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RESEARCH WEEKLY: Examining the Interconnectedness of Schizophrenia and Inflammation

RESEARCH WEEKLY: Examining the Interconnectedness of Schizophrenia and Inflammation 
By Kelli South

The relationship between schizophrenia and inflammation in the body has been the subject of much research in recent decades. A growing body of evidence suggests that inflammation is associated with schizophrenia in a number of ways: from increasing the risk of developing schizophrenia to indicating treatment efficacy in those who already have schizophrenia.
Inflammation is the body’s natural response to infection, triggered by the immune system to fight unwanted pathogens in the body. Inflammation can also occur in situations where no infection is present, leading to chronic inflammation that can cause health problems.
A new article in Focus, an educational journal published by the American Psychiatric Association, synthesizes the research literature on schizophrenia and inflammation, categorizing the findings over the life course of schizophrenia, from pre-onset of the illness through the treatment phase. The authors highlight replicated findings that indicate associations between inflammation and schizophrenia and call for further research in every area.

Risk factors 

There are numerous studies examining genes that may play a role in developing schizophrenia, including several genes related to the immune system. Because there is a close relationship between the immune system and inflammation, it is possible that the presence of these genes in particular could be associated with a higher risk of developing schizophrenia, according to the research cited.
Other studies focus on the possibility that an infection of a pregnant mother with inflammation causing viruses, bacteria or parasites could lead to altered brain development in the fetus, leading to an increased risk of schizophrenia development later in life.
Additionally, the risk of inflammation for developing schizophrenia may continue after a child is born and through their adolescence; some studies found that hospitalization for autoimmune disorders or other inflammation causing infections during childhood or adolescence were associated with schizophrenia development later in life.

Impact on those already diagnosed with schizophrenia 

Adults with schizophrenia or certain other psychotic illnesses, as well as their first-degree family members, may have an increased prevalence of autoimmune diseases linked with inflammation. Relatedly, studies found that a family history of autoimmune disease was associated with increased risk of schizophrenia. This suggests a bidirectional relationship between inflammation-causing autoimmune diseases and schizophrenia, where it is unclear which factor is causing which.
One study that analyzed those experiencing their first episode of psychosis found elevated inflammation levels, suggesting some relationship between the two factors. The authors call for more research on the amount of inflammation present in patients with treatment-resistant psychosis.


Research of increased inflammation in the general population have found effects on brain cognition. While some studies specifically examine the effect of inflammation on cognition in people with schizophrenia or psychosis, the small associations found in these studies are not definitive. The results could indicate that inflammation in people with schizophrenia might lead to worsened symptoms.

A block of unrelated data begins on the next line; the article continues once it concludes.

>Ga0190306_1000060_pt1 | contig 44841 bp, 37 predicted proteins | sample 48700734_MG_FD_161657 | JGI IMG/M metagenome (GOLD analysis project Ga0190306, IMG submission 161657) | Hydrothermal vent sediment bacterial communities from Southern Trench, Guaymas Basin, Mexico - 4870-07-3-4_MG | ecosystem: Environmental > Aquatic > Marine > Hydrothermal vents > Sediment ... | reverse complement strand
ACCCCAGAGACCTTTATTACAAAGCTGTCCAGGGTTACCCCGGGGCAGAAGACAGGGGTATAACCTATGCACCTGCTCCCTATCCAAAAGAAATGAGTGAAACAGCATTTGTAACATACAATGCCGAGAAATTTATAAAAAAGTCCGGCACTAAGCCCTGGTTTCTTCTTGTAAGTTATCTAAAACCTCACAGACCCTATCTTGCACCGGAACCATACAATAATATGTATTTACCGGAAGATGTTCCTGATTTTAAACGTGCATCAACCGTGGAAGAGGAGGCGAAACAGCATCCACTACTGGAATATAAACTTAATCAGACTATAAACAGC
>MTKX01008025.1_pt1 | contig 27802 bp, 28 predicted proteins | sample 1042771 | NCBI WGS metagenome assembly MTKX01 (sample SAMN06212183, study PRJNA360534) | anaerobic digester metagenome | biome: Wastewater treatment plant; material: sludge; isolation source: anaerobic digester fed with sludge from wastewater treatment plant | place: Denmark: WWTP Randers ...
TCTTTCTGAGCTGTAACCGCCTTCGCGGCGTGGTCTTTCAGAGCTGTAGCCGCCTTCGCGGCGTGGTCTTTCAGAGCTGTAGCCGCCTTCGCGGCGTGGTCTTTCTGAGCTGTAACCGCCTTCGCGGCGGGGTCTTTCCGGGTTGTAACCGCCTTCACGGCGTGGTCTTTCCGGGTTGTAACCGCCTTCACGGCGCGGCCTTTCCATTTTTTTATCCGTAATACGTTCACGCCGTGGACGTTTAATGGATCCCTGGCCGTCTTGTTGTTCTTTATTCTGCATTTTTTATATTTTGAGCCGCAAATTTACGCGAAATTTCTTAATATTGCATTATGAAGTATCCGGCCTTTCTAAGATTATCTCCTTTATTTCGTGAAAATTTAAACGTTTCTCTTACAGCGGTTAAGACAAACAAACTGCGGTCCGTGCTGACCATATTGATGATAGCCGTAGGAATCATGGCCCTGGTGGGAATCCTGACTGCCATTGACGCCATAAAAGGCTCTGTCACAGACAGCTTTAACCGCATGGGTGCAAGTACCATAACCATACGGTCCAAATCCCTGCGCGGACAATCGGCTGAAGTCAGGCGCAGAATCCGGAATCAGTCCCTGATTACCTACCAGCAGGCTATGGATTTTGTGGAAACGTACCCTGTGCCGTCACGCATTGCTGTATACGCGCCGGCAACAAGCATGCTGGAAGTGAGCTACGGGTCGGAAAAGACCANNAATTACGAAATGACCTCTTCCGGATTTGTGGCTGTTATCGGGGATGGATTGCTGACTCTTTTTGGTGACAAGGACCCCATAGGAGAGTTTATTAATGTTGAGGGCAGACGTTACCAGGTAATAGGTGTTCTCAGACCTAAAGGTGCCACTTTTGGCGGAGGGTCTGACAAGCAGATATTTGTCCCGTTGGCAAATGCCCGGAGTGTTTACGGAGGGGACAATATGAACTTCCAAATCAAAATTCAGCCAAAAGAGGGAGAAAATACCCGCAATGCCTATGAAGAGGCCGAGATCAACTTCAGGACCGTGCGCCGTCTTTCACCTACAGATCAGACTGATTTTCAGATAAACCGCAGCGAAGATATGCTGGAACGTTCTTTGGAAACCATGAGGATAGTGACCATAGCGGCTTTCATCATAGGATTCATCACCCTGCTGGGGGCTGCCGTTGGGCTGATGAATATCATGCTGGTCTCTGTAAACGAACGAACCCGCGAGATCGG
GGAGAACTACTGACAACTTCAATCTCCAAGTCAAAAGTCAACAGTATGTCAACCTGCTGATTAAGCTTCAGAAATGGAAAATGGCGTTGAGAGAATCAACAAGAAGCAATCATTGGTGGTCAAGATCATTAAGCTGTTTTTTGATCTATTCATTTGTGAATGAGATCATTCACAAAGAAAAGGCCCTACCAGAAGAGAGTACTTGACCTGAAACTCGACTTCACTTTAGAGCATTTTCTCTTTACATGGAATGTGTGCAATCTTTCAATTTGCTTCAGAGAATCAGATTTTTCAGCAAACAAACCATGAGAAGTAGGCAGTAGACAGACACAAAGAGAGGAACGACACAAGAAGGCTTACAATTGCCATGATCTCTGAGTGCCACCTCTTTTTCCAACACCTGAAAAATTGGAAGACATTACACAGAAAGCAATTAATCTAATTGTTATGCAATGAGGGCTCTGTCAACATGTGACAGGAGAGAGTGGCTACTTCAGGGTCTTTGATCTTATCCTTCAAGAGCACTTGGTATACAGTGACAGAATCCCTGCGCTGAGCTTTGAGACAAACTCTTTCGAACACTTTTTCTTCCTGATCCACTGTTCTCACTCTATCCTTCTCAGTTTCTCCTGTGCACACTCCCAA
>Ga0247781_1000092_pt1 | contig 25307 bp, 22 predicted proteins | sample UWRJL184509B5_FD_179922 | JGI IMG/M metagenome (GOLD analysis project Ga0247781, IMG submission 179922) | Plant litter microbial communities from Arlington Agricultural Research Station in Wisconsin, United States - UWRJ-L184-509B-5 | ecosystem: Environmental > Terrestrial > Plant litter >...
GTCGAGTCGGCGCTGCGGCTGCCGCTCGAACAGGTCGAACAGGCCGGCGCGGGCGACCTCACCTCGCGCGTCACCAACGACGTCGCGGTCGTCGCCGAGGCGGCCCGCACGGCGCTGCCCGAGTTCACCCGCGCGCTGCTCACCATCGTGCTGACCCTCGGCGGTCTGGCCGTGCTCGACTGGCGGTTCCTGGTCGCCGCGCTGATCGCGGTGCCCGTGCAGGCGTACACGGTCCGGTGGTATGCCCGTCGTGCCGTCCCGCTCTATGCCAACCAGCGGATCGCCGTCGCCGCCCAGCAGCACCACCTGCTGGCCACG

The authors also discuss the role that inflammation may play in the treatment of schizophrenia. Certain indicators of inflammation may also indicate whether a patient is responding to treatment for schizophrenia, which could predict symptom severity and illness outcomes for the future of the patient. Last, they discuss the possibility of anti-inflammatory drugs as a treatment for schizophrenia. While the evidence of the efficacy of NSAIDs or other anti-inflammatories is mixed, the authors view this as an exciting area for future research.


It is important to note that the authors do not conclude any definitive causal relationships between inflammation and schizophrenia and they do not find enough evidence to say that schizophrenia is an inflammatory disorder. They point to the heterogeneity of schizophrenia as an illness and posit that inflammation may only be a major factor for a certain subset of people with schizophrenia.
To highlight this hypothesis, the authors point to the discovery of neurosyphilis in the 20th century as a cause of psychotic symptoms for a subset of people living in psychiatric hospitals. After the discovery of neurosyphilis as a cause and the invention of penicillin as a cure, treating this specific subset of patients with psychosis changed entirely. They believe that inflammation may follow a similar path, allowing patients whose schizophrenia is, or would be, affected by inflammation to reduce their risk for developing the illness, reduce symptom severity, and increase treatment options and effectiveness. Ideally, this change would eventually lead to a better quality of life for this group of people.
Treatment Advocacy Center founder Dr. E. Fuller Torrey helped pioneer the hypothesis of the relationship between schizophrenia and inflammation, paving the way for the work being done today. Much more research is needed on this topic; it could lead us closer to understanding the differences among those with schizophrenia and providing more effective prevention and treatment for the illness.


Miller B and Goldsmith D. (November 2020). Evaluating the hypothesis that schizophrenia is an inflammatory disorder. Focus.
Kelli South is the research assistant at the Treatment Advocacy Center.